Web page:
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Jean Briggs, 92, helped break the WW2 Enigma code, but kept the secret for decades
By Jacqui Goddard in Miami
Jean Briggs, with husband Col John Watters on their wedding day. Picture: AP
As a teenager serving her king and country during the Second World War, Jean Briggs was forced to keep a secret that would not be shared for decades – one that saved countless lives and helped to guide the Allied victory.
The Womens Royal Naval Service veteran, who worked on mathematician Alan Turing’s Ultra programme that cracked the German Enigma code, finally received the blaze of glory that befitted her status as a heroine this week, however, as she was laid to rest with British military honours in Nebraska.
“It’s almost a perfect end to her story, that she got the recognition she deserved,” her son, retired US Navy Rear Admiral Robin Watters, said yesterday.
For the last 72 years she was Jean Watters, following her marriage to John Watters, a B-17 pilot with the US Army Air Corps to whom she became engaged shortly after VE Day in 1945. Col.Watters, who survived more than 25 bomber missions over Europe, died in June this year.
Growing up in Bury St Edmunds, Suffolk, she had aspired to become an artist and at the age of 18, due to her promising abilities in art school, was offered a student deferment that would have allowed her to avoid war duty and continue her studies.
“She declined and said ‘No, I’m going to serve my country,’” said her son, explaining how she enlisted in the WRNS and was subsequently picked for the top-secret Ultra programme.
“She had such a sense of duty for someone so young. They picked the right lady,” he added.
Ultra was the top-secret designation given to encrypted German military communications that were intercepted and decoded by British operatives at the Government Code and Cypher School at Bletchley Park, Buckinghamshire.
Led by Turing, the team built a machine that replicated the functions of Enigma, the German cipher that encrypted secret military signals. Cracking the code gave the Allies a critical window on enemy plans and manoeuvres and was described by Dwight T.Eisenhower, the Supreme Allied Commander, as having played a “decisive” role in bringing the war to a close.
Ultra was kept secret until the 1970s and was described by the historian Thomas Haigh as “one of the most celebrated aspects of British modern history, an inspiring story in which a free society mobilized its intellectual resources against a terrible enemy.”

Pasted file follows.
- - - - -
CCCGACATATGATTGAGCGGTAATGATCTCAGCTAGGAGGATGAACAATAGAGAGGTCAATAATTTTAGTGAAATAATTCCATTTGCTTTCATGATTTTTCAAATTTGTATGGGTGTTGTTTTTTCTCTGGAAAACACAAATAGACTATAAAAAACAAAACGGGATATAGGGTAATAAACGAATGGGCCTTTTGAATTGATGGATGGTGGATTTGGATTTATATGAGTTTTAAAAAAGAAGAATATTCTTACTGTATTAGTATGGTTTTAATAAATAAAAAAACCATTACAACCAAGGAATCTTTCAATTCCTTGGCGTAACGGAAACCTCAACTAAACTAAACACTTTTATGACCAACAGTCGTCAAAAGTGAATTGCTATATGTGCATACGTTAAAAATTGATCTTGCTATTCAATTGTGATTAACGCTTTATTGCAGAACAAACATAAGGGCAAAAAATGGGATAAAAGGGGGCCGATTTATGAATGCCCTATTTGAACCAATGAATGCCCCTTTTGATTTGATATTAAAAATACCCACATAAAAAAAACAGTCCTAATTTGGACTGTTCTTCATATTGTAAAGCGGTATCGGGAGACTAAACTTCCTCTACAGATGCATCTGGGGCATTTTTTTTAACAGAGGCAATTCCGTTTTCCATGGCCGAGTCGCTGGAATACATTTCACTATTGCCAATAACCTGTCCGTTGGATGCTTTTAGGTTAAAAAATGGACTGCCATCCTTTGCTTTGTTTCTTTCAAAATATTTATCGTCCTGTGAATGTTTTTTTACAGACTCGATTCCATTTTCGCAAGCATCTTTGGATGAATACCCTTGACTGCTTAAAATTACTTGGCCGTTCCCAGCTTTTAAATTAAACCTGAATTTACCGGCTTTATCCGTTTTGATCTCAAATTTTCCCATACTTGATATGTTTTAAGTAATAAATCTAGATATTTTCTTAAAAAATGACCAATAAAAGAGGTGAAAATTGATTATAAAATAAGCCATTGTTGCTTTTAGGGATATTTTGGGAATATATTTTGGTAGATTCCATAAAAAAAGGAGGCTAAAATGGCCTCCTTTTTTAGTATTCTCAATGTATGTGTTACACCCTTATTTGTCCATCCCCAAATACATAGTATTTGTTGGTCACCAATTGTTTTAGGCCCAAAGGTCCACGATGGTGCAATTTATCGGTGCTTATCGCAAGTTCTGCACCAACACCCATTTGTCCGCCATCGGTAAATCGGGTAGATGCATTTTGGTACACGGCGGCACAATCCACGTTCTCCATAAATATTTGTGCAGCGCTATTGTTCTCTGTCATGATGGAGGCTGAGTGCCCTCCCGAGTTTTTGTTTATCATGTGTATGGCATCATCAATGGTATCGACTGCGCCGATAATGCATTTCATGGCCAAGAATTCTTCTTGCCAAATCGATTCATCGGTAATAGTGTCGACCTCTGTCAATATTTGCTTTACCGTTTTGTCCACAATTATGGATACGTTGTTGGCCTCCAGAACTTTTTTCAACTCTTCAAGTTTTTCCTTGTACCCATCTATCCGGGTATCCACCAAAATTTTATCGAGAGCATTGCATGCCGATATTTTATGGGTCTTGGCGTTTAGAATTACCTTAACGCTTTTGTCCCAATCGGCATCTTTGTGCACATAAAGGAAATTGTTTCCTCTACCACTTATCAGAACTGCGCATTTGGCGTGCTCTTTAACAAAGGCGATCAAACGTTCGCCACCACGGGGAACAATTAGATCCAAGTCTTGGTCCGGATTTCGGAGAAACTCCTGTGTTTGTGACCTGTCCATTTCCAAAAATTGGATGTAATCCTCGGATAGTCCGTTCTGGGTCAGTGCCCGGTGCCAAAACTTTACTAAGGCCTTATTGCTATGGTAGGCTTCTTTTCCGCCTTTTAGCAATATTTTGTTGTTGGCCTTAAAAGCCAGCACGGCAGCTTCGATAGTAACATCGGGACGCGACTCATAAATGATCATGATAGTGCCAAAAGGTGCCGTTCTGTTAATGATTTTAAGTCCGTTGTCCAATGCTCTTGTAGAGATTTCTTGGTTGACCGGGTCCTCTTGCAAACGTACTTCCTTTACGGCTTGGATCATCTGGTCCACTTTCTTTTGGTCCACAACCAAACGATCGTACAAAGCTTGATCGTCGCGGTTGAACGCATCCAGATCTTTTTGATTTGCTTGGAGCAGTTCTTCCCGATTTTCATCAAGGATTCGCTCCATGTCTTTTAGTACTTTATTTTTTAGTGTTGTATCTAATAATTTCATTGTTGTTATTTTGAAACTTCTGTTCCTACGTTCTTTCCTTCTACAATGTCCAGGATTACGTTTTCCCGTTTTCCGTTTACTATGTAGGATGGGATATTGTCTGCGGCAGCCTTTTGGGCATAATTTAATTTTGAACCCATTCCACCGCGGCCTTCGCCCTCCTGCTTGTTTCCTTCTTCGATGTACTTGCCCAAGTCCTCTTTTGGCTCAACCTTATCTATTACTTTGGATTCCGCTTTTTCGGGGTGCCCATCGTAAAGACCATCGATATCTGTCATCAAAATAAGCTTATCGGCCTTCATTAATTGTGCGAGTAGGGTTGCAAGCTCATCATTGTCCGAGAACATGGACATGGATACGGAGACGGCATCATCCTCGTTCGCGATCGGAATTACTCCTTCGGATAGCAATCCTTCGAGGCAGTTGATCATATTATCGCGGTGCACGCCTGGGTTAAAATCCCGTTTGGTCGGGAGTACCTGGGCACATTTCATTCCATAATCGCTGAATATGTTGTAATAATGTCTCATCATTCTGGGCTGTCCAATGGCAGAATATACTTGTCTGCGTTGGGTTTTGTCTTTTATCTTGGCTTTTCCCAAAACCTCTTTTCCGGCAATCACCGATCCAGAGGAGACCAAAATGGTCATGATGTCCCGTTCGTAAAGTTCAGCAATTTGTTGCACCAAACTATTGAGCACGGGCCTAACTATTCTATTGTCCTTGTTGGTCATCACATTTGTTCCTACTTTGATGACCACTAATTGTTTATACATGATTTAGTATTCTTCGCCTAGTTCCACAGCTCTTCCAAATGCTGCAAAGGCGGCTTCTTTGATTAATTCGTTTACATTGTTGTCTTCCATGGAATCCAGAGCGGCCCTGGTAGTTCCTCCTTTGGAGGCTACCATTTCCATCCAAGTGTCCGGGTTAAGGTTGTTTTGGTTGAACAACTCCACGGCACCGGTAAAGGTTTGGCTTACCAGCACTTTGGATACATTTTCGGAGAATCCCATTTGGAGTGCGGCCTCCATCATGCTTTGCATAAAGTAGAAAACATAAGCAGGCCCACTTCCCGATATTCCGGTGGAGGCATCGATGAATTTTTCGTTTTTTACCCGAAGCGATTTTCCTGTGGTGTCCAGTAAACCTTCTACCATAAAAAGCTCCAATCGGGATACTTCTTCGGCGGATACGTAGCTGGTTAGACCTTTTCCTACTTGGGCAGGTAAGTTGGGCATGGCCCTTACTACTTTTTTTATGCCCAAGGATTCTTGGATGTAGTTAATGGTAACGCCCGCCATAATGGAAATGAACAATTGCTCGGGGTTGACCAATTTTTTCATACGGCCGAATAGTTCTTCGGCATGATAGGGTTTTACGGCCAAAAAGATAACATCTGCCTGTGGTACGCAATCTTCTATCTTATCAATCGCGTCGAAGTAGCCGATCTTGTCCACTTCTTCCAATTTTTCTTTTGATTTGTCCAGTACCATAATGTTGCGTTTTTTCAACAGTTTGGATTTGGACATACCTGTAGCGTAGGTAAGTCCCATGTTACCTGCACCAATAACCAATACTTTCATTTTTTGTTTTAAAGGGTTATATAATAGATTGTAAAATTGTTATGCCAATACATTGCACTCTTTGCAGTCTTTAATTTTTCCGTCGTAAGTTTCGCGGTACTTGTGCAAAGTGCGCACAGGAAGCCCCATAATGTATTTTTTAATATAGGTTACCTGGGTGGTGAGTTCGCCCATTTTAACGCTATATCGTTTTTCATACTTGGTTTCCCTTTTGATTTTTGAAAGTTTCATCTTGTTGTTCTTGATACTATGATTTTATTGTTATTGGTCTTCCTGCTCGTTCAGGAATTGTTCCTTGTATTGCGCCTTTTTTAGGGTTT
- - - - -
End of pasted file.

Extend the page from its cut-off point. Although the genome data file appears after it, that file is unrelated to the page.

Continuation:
The story was told in the film The Imitation Game, starring Benedict Cumberbatch as Turing , in 2014.
Mrs Watters and others who worked in the programme were granted medals in recognition of their unique roles in 2009.
The confidential nature of her work at Bletchley and the knowledge of what was at stake if it became known, weighed heavily on Briggs during her role as an intelligence clerk working around the machines.
“She knew everything about what she was doing; she said they would have regular briefings on the information that was being derived from their work, and its importance,” said Mr Watters.
“She said she was so afraid…Think about having secrets on such a scale that even on an older person would be a burden. I can’t imagine at 18 years old having to keep one of the most consequential secrets of the 20th century.”
Watters was laid to rest at Omaha National Cemetery on Monday. Royal Navy officers served as pallbearers and the Union Flag was draped over her coffin.
“This was a lady who was very proud of her service to her country, but always so modest,” said her son.
The National Rifle Association is facing a new adversary in the form of a political action committee formed by parents in a Florida community scarred by a school massacre.
Families vs Assault Rifles aims to defeat the electoral ambitions of congressional candidates bankrolled by the gun rights lobby and is seeking amendments to the National Firearms Act of 1934, including a ban on semi-automatic assault weapons.
“NRA-supporting politicians have a decision to make: do they want to accept the NRA’s filthy blood money?” Jeff Kasky, a co-founder of the committee, said. “If they do, we will shine a big fat spotlight on the fact that they are selling their vote to a nefarious, unprincipled organisation that exists only to enrich its executive board. It’s a vicious cycle between certain politicians and the NRA — and we are going to break that cycle.”
His sons, Cameron, 17, and Holden, 15, are pupils at Marjory Stoneman Douglas High School in Parkland, where 17 teenagers and staff were shot dead by an assailant armed with an AR-15 rifle in February. Cameron co-founded March for Our Lives, a pupil-led protest movement that has become a powerful voice in America’s gun reform debate.
Gun stores are now taking online orders for a more powerful weapon, the Gilboa Snake, a double-barrelled version of the AR-15.